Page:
Jupiter will appear larger and brighter than usual on Monday evening as it has made its closest approach to Earth since 1963.
Jupiter – a massive, milky-orange gas giant – is the largest planet in our solar system. The streaks of color on the planet are swirling gases Churn in huge storm systems. Some of these systems, like Jupiter’s Great Red Spot, last for centuries.
The planet’s impressive features will be clearly visible tonight thanks to its orbit around the sun. Both the orbits of Earth and Jupiter are slightly elliptical, meaning the distance between the two planets varies. And the orbits of the two planets are quite different — a year on Jupiter, or the time it takes to orbit the Sun, is 12 Earth years.
At its greatest distance, Jupiter is about 600 million miles from Earth. But tonight it’s only 367 million miles from us. Jupiter is on the opposite side of Earth from the Sun tonight, a position known as opposition, making the gas giant appear larger and brighter than usual.
According to Adam Kobelski, a research astrophysicist at NASA’s Marshall Space Flight Center in Huntsville, Alabama, the planet’s bands and several of the Galilean moons will be visible with good binoculars. “One of the most important requirements is going to be a stable mount for whatever system you use,” Kobelski said in a NASA publication.
A 4-inch telescope or larger will be able to spot certain features on the planet’s face, like the Great Red Spot. Unless you have a telescope or decent binoculars, Jupiter is still visible to the naked eye, but you can’t make out any of the planet’s details.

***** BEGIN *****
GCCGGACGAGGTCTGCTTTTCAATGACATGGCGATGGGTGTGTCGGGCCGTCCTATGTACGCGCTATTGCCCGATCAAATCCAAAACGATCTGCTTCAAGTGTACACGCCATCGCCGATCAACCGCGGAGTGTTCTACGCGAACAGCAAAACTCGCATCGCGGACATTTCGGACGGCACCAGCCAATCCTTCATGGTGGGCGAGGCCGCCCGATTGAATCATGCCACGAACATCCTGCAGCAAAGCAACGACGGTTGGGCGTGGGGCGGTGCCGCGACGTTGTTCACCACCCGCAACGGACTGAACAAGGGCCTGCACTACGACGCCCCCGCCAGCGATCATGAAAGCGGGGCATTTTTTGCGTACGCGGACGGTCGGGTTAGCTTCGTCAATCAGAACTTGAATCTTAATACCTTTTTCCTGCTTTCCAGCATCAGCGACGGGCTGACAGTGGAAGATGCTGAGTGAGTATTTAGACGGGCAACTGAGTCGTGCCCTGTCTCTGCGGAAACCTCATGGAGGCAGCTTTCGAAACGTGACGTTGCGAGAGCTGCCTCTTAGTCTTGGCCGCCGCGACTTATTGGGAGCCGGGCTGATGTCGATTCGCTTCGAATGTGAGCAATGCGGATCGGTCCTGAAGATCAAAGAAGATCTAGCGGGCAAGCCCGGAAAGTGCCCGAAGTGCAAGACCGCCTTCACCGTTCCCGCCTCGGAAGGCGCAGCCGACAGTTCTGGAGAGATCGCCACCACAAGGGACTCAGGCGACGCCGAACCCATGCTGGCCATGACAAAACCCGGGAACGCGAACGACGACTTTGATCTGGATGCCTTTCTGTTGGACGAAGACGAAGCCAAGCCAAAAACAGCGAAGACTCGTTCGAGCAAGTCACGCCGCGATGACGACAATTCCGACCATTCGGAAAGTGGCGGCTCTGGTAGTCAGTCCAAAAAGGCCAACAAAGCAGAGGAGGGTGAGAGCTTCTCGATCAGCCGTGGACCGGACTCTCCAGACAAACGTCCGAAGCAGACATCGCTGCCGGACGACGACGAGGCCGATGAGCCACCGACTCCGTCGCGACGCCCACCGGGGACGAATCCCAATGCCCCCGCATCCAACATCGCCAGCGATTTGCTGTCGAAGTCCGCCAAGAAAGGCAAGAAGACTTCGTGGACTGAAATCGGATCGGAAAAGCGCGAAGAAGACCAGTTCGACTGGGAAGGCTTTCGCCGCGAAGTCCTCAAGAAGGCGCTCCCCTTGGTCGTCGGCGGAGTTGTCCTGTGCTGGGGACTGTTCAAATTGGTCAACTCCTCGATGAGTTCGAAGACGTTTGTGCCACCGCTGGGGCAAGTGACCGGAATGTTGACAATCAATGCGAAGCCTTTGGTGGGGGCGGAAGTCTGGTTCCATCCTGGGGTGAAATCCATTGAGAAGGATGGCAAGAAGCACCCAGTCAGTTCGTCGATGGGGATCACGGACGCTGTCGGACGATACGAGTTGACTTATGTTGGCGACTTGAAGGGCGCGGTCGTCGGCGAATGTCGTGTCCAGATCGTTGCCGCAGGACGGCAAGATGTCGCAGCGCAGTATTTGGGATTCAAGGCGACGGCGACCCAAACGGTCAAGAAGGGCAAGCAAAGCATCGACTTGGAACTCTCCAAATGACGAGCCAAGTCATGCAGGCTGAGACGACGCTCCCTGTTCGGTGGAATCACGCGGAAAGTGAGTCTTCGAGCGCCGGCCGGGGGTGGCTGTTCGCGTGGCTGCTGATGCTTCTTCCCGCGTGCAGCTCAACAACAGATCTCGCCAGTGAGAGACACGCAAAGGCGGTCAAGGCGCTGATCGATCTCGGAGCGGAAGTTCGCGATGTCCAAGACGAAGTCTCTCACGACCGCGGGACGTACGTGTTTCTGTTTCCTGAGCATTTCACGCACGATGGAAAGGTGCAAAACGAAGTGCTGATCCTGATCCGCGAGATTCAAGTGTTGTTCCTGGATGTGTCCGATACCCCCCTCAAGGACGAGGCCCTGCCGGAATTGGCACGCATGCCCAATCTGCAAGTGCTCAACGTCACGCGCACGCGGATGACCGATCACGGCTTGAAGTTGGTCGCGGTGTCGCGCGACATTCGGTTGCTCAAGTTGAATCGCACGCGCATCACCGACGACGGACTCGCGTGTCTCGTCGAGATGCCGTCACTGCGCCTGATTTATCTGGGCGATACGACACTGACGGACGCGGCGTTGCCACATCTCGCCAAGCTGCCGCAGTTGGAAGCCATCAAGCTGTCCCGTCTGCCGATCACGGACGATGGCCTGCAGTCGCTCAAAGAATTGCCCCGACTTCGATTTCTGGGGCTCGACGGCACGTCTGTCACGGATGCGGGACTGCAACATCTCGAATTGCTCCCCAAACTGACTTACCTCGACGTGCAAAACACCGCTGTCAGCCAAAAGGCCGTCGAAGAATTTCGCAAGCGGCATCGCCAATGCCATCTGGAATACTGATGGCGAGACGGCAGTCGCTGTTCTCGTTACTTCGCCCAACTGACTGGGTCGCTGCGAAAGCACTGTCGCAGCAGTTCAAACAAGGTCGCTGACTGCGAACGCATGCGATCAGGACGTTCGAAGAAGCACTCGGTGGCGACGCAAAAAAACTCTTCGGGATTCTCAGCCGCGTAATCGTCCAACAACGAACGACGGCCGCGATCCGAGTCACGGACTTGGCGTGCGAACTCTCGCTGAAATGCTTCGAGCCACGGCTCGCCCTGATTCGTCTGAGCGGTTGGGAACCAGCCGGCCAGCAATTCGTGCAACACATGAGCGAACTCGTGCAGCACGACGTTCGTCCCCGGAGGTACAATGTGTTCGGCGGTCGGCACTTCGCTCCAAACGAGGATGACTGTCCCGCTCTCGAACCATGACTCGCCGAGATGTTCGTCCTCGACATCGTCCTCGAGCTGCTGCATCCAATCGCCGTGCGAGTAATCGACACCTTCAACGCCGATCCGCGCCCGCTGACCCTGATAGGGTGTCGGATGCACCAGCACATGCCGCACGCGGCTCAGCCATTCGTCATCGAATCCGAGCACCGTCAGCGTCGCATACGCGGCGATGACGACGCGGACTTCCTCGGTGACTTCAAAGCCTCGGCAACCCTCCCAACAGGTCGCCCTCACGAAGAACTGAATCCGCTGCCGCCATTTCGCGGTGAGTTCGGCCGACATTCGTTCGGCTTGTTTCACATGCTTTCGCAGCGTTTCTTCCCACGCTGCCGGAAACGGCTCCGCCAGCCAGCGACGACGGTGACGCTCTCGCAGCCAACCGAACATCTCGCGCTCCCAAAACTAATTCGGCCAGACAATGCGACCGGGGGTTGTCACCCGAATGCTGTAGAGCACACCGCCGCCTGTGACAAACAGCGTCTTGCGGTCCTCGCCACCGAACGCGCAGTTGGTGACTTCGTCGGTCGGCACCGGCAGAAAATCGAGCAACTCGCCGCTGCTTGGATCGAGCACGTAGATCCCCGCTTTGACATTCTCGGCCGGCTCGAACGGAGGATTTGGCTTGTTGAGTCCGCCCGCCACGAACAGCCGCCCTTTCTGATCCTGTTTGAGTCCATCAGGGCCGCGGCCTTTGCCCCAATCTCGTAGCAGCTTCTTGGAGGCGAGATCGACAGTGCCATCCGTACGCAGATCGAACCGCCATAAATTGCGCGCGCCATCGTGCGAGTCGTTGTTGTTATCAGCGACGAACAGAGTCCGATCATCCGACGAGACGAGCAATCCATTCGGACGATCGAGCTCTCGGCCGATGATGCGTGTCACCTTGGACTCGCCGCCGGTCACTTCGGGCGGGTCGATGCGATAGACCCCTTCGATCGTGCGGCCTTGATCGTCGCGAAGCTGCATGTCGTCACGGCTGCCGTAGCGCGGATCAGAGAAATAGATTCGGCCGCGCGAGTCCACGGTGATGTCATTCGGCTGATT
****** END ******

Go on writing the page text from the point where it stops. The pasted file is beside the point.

Still, thanks to its proximity, its brightness will be more noticeable than usual. No matter how you observe Jupiter, clear weather conditions, high elevations, and dark skies will help you. Though its closest approach will be tonight, Jupiter and its moons are reported to be more visible over the next few nights a NASA publication.
And if you want to see Jupiter in superlative colors, there are a few you can refer to Recent images from the Webb Space Telescope which captured the planet’s auroras in the infrared.
More attention is also being paid to the moons of Jupiter. NASA’s Europe clippers The mission, which is not scheduled to launch until October 2024 at the earliest, will give us our best view yet of Jupiter’s frozen moon Europa. Scientists believe that beneath Europa’s ice crust lies a vast, salty ocean. The Clipper will map the moon’s surface and peer into the mysterious underworld using ice-penetrating radar.
There are exciting missions on the horizon for Jupiter and its satellites, but over the next few nights we will be able to appreciate these celestial bodies directly from here on Earth.